Krista Hussar’s expertise in career tech is making the South Stark Career Academy one of the most effective programs in local public education.
The academy, which serves students in the Canton Local, Perry, Sandy Valley and East Canton districts, offers guidance and preparation to students heading for college, as well as certification and training for those who wish to pursue vocational careers.
“When you have students who have an idea of what they want to do in the future, the best thing they can do is align with a career tech program.”
“It allows students to get a step ahead in the career pathway they choose,” Hussar said. “When you have students who have an idea of what they want to do in the future, the best thing they can do is align with a career tech program.”
Hussar graduated from Canton South High School in 1997 and acquired a bachelor’s degree in elementary education from Kent State University in 2001. She went on to acquire dual master’s degrees in school counseling and mental health counseling from Walsh University in 2005 and a master’s in education administration from Concordia University in 2013.
Her first job was as a language arts teacher at Pfeiffer Middle School in Perry Township.
“I absolutely loved it,” she said.
She later worked as a counselor at Jackson High School, joining Canton Local in 2007 as a counselor before moving into her current position where she just completed her fourth year.
“l love career tech work so much,” she said.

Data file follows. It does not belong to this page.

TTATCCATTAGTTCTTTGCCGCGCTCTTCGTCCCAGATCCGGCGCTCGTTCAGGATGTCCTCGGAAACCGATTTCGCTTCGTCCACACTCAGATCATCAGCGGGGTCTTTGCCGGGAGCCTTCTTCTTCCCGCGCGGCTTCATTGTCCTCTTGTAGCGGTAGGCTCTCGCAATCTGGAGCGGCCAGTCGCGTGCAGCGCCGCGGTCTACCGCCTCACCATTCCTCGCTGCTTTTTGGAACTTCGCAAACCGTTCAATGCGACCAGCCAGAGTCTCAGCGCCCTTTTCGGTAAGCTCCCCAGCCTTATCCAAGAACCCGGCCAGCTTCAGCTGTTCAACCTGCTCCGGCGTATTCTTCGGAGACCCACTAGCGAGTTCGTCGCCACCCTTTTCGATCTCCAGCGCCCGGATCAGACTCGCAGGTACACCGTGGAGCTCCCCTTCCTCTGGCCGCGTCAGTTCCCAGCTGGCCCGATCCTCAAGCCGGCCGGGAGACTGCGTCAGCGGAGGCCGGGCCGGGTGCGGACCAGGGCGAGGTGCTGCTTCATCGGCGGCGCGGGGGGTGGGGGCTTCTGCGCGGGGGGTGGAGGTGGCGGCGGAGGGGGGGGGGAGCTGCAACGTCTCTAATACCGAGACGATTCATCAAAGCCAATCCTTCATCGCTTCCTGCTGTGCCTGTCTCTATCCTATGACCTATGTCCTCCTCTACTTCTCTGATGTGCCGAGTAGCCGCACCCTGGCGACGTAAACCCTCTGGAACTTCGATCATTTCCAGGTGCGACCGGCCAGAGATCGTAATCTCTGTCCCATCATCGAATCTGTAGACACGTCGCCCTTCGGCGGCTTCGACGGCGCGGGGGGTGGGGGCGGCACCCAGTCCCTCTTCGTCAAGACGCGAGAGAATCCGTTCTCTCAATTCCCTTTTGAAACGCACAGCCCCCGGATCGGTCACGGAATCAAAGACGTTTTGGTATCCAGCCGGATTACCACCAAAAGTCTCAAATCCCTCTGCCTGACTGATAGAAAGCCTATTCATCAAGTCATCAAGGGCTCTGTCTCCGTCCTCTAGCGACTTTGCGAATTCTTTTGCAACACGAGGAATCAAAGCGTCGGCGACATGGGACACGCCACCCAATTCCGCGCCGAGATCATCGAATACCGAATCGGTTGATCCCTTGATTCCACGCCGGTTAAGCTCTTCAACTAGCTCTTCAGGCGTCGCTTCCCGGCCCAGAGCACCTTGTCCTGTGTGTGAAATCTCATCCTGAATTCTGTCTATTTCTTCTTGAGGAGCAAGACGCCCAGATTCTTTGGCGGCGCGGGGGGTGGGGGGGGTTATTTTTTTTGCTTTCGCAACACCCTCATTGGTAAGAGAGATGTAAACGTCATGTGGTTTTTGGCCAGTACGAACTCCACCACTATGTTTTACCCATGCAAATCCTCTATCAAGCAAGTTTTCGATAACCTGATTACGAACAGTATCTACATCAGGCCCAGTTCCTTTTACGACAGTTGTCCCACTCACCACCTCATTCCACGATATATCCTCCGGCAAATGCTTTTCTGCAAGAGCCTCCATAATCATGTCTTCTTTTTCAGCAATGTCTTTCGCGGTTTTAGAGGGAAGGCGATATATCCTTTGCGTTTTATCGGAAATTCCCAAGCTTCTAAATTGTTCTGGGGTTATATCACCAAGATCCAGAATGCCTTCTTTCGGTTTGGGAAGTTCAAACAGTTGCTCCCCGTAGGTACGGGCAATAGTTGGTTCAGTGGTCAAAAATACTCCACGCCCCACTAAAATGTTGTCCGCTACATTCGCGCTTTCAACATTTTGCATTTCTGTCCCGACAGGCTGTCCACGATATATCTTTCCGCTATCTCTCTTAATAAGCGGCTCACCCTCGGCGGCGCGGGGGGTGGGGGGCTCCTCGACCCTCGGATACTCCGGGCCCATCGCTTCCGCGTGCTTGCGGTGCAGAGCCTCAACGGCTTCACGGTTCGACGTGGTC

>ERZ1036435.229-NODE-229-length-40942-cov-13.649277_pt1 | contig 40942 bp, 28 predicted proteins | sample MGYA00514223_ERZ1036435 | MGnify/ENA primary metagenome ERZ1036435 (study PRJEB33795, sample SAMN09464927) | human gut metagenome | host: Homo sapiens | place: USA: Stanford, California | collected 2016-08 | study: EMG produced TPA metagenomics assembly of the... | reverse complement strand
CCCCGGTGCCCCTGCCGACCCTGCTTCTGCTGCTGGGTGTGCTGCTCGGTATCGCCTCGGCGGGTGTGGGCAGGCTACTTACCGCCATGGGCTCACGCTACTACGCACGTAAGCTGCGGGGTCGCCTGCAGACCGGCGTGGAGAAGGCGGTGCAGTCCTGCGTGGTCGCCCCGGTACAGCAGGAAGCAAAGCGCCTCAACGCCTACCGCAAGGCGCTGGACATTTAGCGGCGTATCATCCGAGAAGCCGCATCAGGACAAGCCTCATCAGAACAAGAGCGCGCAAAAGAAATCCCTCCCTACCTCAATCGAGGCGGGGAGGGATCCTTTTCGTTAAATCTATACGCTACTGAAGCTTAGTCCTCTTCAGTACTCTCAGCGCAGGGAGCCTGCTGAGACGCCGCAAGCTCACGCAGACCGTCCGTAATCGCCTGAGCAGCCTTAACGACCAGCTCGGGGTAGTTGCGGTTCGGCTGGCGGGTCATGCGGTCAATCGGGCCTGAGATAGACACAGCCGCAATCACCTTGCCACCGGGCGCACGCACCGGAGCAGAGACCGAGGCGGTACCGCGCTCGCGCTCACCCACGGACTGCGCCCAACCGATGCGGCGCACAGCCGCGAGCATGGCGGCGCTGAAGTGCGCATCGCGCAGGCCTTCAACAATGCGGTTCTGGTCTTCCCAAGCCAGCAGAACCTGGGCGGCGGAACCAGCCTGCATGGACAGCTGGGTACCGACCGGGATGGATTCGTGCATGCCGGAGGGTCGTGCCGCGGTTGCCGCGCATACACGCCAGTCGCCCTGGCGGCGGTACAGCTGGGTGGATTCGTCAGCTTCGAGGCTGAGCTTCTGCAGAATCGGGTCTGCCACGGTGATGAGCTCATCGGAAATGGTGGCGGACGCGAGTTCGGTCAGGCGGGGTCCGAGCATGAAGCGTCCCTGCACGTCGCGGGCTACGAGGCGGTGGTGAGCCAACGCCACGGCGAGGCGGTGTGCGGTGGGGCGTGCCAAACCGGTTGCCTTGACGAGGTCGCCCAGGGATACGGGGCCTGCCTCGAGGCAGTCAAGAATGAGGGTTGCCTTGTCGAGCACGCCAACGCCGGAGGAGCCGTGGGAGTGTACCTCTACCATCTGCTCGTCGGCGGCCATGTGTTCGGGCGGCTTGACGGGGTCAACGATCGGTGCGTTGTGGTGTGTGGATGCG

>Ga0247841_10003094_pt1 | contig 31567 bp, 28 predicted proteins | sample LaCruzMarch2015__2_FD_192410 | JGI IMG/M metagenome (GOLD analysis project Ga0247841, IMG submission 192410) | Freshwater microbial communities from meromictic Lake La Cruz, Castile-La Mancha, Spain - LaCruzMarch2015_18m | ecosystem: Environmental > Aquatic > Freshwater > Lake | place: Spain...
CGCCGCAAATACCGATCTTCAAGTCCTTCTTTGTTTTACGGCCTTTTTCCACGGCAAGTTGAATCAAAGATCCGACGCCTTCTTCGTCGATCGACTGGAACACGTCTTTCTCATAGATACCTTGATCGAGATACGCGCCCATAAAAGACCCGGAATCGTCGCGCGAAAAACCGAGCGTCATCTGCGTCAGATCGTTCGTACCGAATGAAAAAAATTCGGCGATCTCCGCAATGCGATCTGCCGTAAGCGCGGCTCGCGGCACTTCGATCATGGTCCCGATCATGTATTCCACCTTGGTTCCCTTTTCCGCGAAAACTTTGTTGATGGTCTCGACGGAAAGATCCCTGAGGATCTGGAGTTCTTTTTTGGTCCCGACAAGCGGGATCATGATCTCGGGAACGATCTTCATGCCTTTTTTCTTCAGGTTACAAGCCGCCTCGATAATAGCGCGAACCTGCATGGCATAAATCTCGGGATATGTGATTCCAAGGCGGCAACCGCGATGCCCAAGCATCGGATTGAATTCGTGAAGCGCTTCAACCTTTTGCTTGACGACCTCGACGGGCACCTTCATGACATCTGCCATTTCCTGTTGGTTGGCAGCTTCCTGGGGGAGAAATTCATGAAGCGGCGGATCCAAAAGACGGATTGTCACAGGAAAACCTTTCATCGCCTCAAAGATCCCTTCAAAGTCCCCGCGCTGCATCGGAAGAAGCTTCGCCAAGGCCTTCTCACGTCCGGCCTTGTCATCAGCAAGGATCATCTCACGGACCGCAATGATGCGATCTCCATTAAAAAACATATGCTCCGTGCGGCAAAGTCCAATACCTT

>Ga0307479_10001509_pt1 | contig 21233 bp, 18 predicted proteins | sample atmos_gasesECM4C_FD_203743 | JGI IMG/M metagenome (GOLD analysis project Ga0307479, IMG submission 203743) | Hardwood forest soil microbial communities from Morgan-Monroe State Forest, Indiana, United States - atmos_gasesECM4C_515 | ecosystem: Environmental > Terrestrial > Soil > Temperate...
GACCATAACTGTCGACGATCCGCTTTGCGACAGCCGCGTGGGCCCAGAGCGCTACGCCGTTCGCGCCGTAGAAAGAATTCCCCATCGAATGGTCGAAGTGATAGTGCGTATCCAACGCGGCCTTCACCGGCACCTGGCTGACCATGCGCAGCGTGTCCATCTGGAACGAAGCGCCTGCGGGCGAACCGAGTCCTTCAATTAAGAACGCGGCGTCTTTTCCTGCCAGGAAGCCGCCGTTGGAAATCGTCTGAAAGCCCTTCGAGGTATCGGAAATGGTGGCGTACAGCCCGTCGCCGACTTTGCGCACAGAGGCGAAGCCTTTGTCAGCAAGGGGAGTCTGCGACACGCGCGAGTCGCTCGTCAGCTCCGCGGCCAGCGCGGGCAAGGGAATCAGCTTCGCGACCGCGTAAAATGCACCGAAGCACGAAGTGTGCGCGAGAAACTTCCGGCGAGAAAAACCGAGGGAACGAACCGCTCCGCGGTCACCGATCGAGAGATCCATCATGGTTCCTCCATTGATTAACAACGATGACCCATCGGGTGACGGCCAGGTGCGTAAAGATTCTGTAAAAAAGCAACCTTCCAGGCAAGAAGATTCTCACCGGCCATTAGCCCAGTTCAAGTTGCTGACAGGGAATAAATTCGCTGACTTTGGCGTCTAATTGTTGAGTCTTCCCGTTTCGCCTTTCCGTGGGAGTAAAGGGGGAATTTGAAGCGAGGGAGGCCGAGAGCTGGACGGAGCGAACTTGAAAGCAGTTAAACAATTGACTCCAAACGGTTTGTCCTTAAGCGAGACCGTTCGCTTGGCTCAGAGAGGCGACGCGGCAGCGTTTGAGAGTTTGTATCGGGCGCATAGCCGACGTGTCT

Hussar said some of the academy’s programs prepare students for employment immediately. For instance, the cosmetology curriculum allows students to earn their state license while still in school.
College-prep, or postsecondary programs, Hussar said, include computer programming and software development, sports medicine and engineering.
“There is a tie-in,” she said. “They need to go to college before they can enter those pathways … Seventy percent of our programs are college prep.”
Hussar said it’s a mistake to view the curricula as “either-or.”
“There are pathways for every kind of kid. I see it now as ‘career’ prep,” she said. “Whatever careers students want to pursue, we’re trying to have the programs to prepare them for those careers. There are programs available that can align with them.”
The academy has proven so successful that there’s a waiting list. The most popular requests, Hussar said, are for welding (“twice as many kids as we can fit”), animal science and medical tech prep.
“It’s a great problem to have,” she said. “It’s taking off, and it’s an awesome thing to watch, but it’s hard to see names on the list.”
Hussar said much of the program’s credit belongs to her teaching staff.
“I trust my teachers so much; they are experts in what they do,” Hussar said. “I see them as the leaders of their programs.”
Hussar said it’s rewarding to watch teachers put together rigorous programs and students responding to the challenge.
“It’s awesome to watch a student who may have a history of being resistant to school, willing to put it all out there, to put in so much effort and time in an environment that is personalized, unique and hands-on,” she said, “and is able to have fun while learning incredible amounts of information, while doing amazing things. They don’t see it as hard work. They just live it.”